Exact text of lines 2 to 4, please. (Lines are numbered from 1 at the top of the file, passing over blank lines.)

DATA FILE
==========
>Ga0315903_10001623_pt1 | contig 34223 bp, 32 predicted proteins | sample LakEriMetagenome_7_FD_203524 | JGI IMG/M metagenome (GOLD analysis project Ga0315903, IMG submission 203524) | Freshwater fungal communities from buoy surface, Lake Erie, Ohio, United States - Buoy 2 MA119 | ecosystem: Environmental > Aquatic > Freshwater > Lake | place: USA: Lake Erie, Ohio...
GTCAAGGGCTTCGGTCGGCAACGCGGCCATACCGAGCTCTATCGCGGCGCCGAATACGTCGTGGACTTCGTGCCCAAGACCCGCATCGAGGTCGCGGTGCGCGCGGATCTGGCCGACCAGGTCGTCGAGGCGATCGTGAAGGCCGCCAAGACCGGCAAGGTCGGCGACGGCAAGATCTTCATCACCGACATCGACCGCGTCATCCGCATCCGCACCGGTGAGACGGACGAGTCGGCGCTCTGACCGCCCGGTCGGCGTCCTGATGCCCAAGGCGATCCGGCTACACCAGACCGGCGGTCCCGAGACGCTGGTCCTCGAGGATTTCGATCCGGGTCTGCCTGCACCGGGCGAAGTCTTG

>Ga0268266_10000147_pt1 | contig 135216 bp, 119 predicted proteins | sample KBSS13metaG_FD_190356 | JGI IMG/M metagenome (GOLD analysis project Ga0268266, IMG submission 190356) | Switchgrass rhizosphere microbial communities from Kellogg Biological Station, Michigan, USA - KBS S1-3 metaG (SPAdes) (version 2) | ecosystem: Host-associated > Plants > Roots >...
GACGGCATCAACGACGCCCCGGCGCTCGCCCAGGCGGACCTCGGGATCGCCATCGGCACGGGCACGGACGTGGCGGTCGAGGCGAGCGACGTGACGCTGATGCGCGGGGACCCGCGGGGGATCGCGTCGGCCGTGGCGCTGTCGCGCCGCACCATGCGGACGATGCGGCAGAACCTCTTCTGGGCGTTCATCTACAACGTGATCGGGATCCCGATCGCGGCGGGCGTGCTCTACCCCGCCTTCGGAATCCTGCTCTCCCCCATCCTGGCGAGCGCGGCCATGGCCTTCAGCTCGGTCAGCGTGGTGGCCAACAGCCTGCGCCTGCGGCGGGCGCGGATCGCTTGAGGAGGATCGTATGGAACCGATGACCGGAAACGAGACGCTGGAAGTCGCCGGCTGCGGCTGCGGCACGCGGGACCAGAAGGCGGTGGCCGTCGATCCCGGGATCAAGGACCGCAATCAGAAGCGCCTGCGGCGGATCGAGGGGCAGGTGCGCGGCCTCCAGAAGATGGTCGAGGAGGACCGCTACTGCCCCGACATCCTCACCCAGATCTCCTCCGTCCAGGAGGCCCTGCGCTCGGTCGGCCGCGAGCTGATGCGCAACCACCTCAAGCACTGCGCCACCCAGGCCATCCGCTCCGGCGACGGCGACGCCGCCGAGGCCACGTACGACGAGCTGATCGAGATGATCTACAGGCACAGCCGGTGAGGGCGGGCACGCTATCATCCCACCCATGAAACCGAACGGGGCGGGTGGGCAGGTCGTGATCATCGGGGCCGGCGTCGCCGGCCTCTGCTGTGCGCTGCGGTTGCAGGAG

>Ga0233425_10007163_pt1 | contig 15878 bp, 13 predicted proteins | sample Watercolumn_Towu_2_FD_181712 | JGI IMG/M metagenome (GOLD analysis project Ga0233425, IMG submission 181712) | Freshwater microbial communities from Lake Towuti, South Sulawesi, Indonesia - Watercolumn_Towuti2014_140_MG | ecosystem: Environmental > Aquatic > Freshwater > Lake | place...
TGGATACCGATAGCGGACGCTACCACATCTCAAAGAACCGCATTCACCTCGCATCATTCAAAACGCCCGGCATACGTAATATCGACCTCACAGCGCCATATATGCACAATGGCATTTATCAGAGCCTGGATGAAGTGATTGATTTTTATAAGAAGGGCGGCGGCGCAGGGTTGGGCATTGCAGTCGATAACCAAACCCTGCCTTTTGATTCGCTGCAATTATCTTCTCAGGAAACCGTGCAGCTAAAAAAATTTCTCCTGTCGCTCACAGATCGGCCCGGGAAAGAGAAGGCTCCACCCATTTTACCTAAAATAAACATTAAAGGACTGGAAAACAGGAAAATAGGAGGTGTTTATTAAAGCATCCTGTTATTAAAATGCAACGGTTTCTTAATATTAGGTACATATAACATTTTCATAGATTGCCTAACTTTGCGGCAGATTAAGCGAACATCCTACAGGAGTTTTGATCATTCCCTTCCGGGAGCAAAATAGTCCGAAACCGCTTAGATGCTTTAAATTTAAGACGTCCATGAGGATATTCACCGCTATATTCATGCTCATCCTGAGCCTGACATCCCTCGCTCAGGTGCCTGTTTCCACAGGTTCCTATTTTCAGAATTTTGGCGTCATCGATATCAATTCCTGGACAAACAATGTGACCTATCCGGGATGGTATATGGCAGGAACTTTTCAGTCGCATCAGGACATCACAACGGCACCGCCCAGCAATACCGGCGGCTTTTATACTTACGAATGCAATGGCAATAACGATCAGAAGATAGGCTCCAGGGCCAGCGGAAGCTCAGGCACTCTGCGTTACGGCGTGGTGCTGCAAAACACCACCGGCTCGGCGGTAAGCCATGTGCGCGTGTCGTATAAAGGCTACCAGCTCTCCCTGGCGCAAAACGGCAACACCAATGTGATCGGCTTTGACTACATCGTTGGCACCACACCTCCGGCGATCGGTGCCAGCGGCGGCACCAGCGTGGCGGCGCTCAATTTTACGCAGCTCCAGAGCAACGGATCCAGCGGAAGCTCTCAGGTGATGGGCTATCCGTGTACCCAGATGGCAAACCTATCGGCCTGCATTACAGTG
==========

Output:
GTCAAGGGCTTCGGTCGGCAACGCGGCCATACCGAGCTCTATCGCGGCGCCGAATACGTCGTGGACTTCGTGCCCAAGACCCGCATCGAGGTCGCGGTGCGCGCGGATCTGGCCGACCAGGTCGTCGAGGCGATCGTGAAGGCCGCCAAGACCGGCAAGGTCGGCGACGGCAAGATCTTCATCACCGACATCGACCGCGTCATCCGCATCCGCACCGGTGAGACGGACGAGTCGGCGCTCTGACCGCCCGGTCGGCGTCCTGATGCCCAAGGCGATCCGGCTACACCAGACCGGCGGTCCCGAGACGCTGGTCCTCGAGGATTTCGATCCGGGTCTGCCTGCACCGGGCGAAGTCTTG

>Ga0268266_10000147_pt1 | contig 135216 bp, 119 predicted proteins | sample KBSS13metaG_FD_190356 | JGI IMG/M metagenome (GOLD analysis project Ga0268266, IMG submission 190356) | Switchgrass rhizosphere microbial communities from Kellogg Biological Station, Michigan, USA - KBS S1-3 metaG (SPAdes) (version 2) | ecosystem: Host-associated > Plants > Roots >...
GACGGCATCAACGACGCCCCGGCGCTCGCCCAGGCGGACCTCGGGATCGCCATCGGCACGGGCACGGACGTGGCGGTCGAGGCGAGCGACGTGACGCTGATGCGCGGGGACCCGCGGGGGATCGCGTCGGCCGTGGCGCTGTCGCGCCGCACCATGCGGACGATGCGGCAGAACCTCTTCTGGGCGTTCATCTACAACGTGATCGGGATCCCGATCGCGGCGGGCGTGCTCTACCCCGCCTTCGGAATCCTGCTCTCCCCCATCCTGGCGAGCGCGGCCATGGCCTTCAGCTCGGTCAGCGTGGTGGCCAACAGCCTGCGCCTGCGGCGGGCGCGGATCGCTTGAGGAGGATCGTATGGAACCGATGACCGGAAACGAGACGCTGGAAGTCGCCGGCTGCGGCTGCGGCACGCGGGACCAGAAGGCGGTGGCCGTCGATCCCGGGATCAAGGACCGCAATCAGAAGCGCCTGCGGCGGATCGAGGGGCAGGTGCGCGGCCTCCAGAAGATGGTCGAGGAGGACCGCTACTGCCCCGACATCCTCACCCAGATCTCCTCCGTCCAGGAGGCCCTGCGCTCGGTCGGCCGCGAGCTGATGCGCAACCACCTCAAGCACTGCGCCACCCAGGCCATCCGCTCCGGCGACGGCGACGCCGCCGAGGCCACGTACGACGAGCTGATCGAGATGATCTACAGGCACAGCCGGTGAGGGCGGGCACGCTATCATCCCACCCATGAAACCGAACGGGGCGGGTGGGCAGGTCGTGATCATCGGGGCCGGCGTCGCCGGCCTCTGCTGTGCGCTGCGGTTGCAGGAG